Naturally, the dog is now the toast of the South Western rail network.
He sat at the feet of the Shrewsday men on four separate trains, attracting ear tickles and admiring glances and long in depth conversations about his ancestry all the way down.
He is a little puzzled because Phil and Felix walked to the station. Thus, his walk began 24 hours ago and has still not brought him back to the house from which he began.
His final walk was from Exeter Station to the Cathedral green.
And as I sat in front of Exeter Cathedral I confess I did a double take when a small terrier tugged on his lead, urging Phil to go faster to reach our bench, on which was laid out a resplendent picnic.
A dog? In front of a cathedral? But how?
We have somehow made churches places where animals are allowed very little. But just minutes before Macaulay Shrewsday’s arrival, a nice guide had been telling me that there was a time when they were welcomed in.
Exeter Cathedral is a jewel: because it is a perfectly preserved mediaeval Cathedral.
It has the longest transept in Europe, brilliantly constructed and painted in the brightest colours. And there are faces and stories everywhere you look; one cannot quite define where pictures finish and grotesques begin; Satan, Thomas Becket, jugglers, kings, minstrels and a heavenly virgin. The cathedral still has its feet planted firmly a thousand years ago.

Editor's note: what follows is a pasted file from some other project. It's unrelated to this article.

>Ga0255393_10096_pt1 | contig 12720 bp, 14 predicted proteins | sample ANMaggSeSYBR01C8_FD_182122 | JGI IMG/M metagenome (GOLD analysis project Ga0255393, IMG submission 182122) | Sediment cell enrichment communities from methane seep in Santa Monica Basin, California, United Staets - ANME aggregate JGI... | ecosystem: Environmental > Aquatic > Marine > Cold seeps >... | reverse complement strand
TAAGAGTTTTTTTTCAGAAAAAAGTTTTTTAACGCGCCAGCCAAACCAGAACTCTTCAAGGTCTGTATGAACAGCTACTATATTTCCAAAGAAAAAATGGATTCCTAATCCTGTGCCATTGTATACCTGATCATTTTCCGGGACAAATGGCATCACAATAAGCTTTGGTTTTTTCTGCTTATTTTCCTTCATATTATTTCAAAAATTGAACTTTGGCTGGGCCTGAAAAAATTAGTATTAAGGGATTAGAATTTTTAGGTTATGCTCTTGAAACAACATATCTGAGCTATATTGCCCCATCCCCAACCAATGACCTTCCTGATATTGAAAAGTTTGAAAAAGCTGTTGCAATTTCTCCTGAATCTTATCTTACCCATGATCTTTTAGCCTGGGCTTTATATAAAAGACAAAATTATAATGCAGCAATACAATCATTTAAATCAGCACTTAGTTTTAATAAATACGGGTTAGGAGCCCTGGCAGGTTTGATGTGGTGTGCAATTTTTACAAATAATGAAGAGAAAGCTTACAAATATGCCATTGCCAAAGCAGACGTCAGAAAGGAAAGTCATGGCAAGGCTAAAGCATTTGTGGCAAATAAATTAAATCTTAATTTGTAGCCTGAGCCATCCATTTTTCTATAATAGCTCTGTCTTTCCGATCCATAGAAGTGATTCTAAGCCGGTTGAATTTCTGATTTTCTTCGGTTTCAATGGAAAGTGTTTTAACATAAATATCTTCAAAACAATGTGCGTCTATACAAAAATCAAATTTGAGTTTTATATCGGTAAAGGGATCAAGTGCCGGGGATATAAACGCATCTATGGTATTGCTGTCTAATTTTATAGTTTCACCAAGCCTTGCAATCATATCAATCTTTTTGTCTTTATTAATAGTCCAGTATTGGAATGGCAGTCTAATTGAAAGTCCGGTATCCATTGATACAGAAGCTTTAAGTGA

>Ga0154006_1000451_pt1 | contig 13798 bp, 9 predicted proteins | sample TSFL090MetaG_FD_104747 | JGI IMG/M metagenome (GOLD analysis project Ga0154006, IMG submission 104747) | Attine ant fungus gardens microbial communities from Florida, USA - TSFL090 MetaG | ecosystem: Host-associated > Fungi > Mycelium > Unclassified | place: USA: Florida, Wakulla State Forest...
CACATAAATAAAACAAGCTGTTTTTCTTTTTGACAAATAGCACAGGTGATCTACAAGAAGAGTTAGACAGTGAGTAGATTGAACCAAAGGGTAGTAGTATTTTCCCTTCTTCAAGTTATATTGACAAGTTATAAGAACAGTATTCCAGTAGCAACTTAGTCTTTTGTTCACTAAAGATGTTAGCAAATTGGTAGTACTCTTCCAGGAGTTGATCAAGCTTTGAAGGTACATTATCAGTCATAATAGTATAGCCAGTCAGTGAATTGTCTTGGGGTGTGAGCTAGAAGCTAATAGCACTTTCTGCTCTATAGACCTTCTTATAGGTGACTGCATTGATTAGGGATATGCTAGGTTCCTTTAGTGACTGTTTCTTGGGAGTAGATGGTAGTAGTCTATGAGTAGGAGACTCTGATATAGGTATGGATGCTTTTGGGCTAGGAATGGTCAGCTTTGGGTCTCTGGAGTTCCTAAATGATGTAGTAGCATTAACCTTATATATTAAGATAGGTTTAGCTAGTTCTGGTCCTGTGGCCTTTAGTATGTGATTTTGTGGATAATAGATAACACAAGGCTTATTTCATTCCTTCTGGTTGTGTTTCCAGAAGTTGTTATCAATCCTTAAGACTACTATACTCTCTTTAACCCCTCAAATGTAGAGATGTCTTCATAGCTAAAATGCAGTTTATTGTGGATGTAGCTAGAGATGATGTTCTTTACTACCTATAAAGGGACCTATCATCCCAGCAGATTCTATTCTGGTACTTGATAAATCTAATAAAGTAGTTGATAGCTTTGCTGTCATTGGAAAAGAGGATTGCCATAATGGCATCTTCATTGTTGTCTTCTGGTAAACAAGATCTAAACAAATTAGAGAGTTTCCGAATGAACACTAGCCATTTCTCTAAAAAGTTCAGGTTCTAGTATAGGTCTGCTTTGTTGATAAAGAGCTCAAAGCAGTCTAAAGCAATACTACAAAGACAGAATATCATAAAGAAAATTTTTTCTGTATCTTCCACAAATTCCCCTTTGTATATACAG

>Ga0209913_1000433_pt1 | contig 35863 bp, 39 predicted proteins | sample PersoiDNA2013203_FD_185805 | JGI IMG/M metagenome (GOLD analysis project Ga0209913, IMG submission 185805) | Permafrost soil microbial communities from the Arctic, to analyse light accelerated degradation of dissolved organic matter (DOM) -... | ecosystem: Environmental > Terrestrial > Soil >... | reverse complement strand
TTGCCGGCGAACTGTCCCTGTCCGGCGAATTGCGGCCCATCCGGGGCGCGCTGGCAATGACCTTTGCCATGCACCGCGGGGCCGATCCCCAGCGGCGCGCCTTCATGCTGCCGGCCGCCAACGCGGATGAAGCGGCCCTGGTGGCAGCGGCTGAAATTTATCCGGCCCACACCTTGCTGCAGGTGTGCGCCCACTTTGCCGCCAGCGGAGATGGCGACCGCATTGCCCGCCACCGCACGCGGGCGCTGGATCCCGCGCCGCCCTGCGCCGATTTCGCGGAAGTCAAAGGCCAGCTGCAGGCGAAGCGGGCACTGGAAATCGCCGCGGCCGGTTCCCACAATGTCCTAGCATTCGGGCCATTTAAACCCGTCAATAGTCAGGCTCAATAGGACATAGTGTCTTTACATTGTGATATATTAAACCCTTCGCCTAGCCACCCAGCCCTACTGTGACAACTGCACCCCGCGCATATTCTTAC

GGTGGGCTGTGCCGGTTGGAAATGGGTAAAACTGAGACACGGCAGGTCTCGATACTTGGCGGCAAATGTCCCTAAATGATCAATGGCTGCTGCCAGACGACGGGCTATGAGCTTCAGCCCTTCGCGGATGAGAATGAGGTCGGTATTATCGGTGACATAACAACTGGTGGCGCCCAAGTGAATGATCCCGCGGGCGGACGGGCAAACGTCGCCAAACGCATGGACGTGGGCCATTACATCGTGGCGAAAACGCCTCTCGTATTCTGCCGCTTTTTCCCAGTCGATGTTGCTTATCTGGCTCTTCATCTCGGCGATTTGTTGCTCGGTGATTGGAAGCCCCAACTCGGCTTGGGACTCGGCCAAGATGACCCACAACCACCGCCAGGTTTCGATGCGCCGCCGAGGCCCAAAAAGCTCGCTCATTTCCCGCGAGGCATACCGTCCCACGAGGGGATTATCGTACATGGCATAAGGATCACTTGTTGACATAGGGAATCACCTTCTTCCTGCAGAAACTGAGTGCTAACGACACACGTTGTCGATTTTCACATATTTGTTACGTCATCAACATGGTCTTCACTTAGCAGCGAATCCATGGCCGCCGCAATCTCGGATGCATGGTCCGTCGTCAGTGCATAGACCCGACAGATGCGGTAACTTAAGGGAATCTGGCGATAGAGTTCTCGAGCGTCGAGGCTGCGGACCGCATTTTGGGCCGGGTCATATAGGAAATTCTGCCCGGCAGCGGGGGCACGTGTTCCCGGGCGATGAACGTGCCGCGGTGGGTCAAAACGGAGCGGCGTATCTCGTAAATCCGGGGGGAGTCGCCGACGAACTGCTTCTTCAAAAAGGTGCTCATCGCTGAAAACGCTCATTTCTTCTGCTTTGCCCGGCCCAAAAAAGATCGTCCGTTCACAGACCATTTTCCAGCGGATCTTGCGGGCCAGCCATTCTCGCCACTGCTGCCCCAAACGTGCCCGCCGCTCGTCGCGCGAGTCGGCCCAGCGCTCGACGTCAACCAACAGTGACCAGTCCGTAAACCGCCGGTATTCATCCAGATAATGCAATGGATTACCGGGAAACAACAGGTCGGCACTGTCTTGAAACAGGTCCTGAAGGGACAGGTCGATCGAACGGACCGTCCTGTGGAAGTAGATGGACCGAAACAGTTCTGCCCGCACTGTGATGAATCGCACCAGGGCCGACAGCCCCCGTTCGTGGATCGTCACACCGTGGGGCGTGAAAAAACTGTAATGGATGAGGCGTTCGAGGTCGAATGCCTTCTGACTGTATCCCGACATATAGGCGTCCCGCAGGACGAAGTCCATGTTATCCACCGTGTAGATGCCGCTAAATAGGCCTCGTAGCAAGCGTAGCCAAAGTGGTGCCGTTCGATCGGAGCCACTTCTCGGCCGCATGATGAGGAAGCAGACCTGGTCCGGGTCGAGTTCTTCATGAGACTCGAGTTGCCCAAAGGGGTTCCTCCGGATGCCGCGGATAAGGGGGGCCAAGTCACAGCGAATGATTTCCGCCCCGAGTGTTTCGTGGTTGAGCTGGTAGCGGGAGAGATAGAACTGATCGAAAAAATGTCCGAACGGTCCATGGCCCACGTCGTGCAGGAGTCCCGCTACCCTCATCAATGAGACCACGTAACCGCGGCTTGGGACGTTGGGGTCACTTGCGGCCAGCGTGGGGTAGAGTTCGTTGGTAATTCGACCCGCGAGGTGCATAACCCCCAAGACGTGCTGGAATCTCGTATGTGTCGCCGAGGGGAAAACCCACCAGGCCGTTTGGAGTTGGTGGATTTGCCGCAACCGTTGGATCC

It was commissioned by William the Conqueror in 1066 and took about 70 years to complete. And after that, a very large part of it was thrown open to the people of Exeter; and their livestock.
Love me, love my pig. When men came to town it was often with animals in tow. Pig locks did not exist and tying your livelihood up outside was foolhardy.
It was the custom for two thirds of the cathedral to be a meeting-and-greeting place. Folks would wander in and talk and bring their animals with them. It was a very social place, this towering declaration of the church’s power amongst the little mediaeval houses.
But occasionally, the animals would get out of hand.
The church had thought of that.
The ‘dog whipper -the equivalent of Security- was given a consul with which to view the affable mayhem. Built onto the long wall of the cathedral way up high, is a room with two small viewing windows perfect for keeping an eye on the rabble below.
When things got a bit too boisterous, the dog whipper would come down from his point and calm or eject the offending creatures.
And within a short time, all would be calm.
These days the animals are gone, and everyone talks in hushed whispers. The weight of time can awe one.
But everywhere, the signs of our four legged friends remain in the stonework. The hedgehogs which stonemasons used to adorn the tomb of a knight called Sir Speke- or spike to his friends. The stone knights with their feet resting on a long-gone family dog. A chapel full of owls.
It is like a 3D stonework bestiary.
The dog sat outside, ready for the final leg of his journey, hunched at the ankles of his master, accepting the odd sausage from the picnic.
Plus ca change.